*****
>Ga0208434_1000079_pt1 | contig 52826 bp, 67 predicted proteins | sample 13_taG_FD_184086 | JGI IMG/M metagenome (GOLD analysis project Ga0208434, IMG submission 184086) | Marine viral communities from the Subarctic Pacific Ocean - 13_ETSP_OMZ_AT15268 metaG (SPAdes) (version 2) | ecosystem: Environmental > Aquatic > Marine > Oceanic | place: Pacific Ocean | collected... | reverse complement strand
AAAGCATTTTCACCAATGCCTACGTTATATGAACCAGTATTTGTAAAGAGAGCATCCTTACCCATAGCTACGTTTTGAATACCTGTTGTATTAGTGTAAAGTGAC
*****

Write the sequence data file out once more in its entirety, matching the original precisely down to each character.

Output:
>Ga0208434_1000079_pt1 | contig 52826 bp, 67 predicted proteins | sample 13_taG_FD_184086 | JGI IMG/M metagenome (GOLD analysis project Ga0208434, IMG submission 184086) | Marine viral communities from the Subarctic Pacific Ocean - 13_ETSP_OMZ_AT15268 metaG (SPAdes) (version 2) | ecosystem: Environmental > Aquatic > Marine > Oceanic | place: Pacific Ocean | collected... | reverse complement strand
AAAGCATTTTCACCAATGCCTACGTTATATGAACCAGTATTTGTAAAGAGAGCATCCTTACCCATAGCTACGTTTTGAATACCTGTTGTATTAGTGTAAAGTGAC